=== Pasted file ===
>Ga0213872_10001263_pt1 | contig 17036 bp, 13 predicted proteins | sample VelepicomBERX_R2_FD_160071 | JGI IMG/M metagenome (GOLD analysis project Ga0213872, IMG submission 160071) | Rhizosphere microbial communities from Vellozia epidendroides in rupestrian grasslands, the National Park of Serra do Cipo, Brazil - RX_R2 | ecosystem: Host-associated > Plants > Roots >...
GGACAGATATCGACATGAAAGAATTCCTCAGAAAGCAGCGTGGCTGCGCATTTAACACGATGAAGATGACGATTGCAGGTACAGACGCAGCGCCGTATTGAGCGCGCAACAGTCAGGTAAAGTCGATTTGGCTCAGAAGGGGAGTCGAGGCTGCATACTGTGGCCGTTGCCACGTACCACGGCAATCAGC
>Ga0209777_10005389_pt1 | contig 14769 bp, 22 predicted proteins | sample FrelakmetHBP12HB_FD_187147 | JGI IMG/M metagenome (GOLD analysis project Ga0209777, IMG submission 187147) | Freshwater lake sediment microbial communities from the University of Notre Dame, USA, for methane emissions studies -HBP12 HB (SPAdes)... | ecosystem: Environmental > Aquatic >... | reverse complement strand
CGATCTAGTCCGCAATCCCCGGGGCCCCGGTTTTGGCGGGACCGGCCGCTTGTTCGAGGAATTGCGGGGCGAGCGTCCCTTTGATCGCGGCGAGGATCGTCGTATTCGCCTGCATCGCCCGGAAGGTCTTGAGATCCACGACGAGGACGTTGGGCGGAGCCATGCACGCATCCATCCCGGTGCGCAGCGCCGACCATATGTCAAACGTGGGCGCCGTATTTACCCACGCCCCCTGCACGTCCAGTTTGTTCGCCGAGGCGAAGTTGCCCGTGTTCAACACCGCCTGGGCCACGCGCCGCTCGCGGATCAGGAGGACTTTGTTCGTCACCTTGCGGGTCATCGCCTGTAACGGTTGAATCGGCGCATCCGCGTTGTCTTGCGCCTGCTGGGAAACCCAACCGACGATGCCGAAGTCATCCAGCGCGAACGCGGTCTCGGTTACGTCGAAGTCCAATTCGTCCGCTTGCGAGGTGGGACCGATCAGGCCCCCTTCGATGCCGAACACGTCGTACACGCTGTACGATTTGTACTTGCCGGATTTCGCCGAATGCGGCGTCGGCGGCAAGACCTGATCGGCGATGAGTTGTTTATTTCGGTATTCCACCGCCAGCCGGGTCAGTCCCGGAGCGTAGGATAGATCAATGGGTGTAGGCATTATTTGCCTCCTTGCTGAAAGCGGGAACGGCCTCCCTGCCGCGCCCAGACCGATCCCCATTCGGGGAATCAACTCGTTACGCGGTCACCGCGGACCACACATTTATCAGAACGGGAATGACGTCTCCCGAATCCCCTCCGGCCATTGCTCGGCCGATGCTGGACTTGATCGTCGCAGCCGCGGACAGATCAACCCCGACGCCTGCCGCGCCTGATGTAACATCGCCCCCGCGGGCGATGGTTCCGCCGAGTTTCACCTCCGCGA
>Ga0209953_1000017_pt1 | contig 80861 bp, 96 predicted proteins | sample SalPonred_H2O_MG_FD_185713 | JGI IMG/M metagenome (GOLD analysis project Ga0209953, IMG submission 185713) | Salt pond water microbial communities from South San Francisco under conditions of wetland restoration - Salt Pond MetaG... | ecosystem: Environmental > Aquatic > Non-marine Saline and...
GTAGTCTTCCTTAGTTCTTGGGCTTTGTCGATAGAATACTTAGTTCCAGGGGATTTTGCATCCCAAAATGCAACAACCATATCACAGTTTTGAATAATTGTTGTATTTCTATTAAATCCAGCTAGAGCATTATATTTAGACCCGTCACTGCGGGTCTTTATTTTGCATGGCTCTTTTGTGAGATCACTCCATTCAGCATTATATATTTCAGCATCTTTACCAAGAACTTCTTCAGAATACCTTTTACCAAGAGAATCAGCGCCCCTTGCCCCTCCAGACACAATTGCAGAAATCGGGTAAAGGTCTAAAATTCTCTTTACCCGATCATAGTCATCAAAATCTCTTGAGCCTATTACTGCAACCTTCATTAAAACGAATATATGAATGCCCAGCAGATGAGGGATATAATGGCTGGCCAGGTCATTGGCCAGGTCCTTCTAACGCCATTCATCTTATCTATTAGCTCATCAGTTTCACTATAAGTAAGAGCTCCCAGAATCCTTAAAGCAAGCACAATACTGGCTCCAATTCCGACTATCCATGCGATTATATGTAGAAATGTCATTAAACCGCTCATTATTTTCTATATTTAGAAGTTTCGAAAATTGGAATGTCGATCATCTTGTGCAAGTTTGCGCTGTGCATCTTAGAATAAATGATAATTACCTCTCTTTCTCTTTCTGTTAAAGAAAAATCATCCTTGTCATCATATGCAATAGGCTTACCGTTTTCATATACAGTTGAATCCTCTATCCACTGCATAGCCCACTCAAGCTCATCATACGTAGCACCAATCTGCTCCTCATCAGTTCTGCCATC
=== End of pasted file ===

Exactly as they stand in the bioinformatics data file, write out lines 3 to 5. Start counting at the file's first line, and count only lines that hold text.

>Ga0209777_10005389_pt1 | contig 14769 bp, 22 predicted proteins | sample FrelakmetHBP12HB_FD_187147 | JGI IMG/M metagenome (GOLD analysis project Ga0209777, IMG submission 187147) | Freshwater lake sediment microbial communities from the University of Notre Dame, USA, for methane emissions studies -HBP12 HB (SPAdes)... | ecosystem: Environmental > Aquatic >... | reverse complement strand
CGATCTAGTCCGCAATCCCCGGGGCCCCGGTTTTGGCGGGACCGGCCGCTTGTTCGAGGAATTGCGGGGCGAGCGTCCCTTTGATCGCGGCGAGGATCGTCGTATTCGCCTGCATCGCCCGGAAGGTCTTGAGATCCACGACGAGGACGTTGGGCGGAGCCATGCACGCATCCATCCCGGTGCGCAGCGCCGACCATATGTCAAACGTGGGCGCCGTATTTACCCACGCCCCCTGCACGTCCAGTTTGTTCGCCGAGGCGAAGTTGCCCGTGTTCAACACCGCCTGGGCCACGCGCCGCTCGCGGATCAGGAGGACTTTGTTCGTCACCTTGCGGGTCATCGCCTGTAACGGTTGAATCGGCGCATCCGCGTTGTCTTGCGCCTGCTGGGAAACCCAACCGACGATGCCGAAGTCATCCAGCGCGAACGCGGTCTCGGTTACGTCGAAGTCCAATTCGTCCGCTTGCGAGGTGGGACCGATCAGGCCCCCTTCGATGCCGAACACGTCGTACACGCTGTACGATTTGTACTTGCCGGATTTCGCCGAATGCGGCGTCGGCGGCAAGACCTGATCGGCGATGAGTTGTTTATTTCGGTATTCCACCGCCAGCCGGGTCAGTCCCGGAGCGTAGGATAGATCAATGGGTGTAGGCATTATTTGCCTCCTTGCTGAAAGCGGGAACGGCCTCCCTGCCGCGCCCAGACCGATCCCCATTCGGGGAATCAACTCGTTACGCGGTCACCGCGGACCACACATTTATCAGAACGGGAATGACGTCTCCCGAATCCCCTCCGGCCATTGCTCGGCCGATGCTGGACTTGATCGTCGCAGCCGCGGACAGATCAACCCCGACGCCTGCCGCGCCTGATGTAACATCGCCCCCGCGGGCGATGGTTCCGCCGAGTTTCACCTCCGCGA
>Ga0209953_1000017_pt1 | contig 80861 bp, 96 predicted proteins | sample SalPonred_H2O_MG_FD_185713 | JGI IMG/M metagenome (GOLD analysis project Ga0209953, IMG submission 185713) | Salt pond water microbial communities from South San Francisco under conditions of wetland restoration - Salt Pond MetaG... | ecosystem: Environmental > Aquatic > Non-marine Saline and...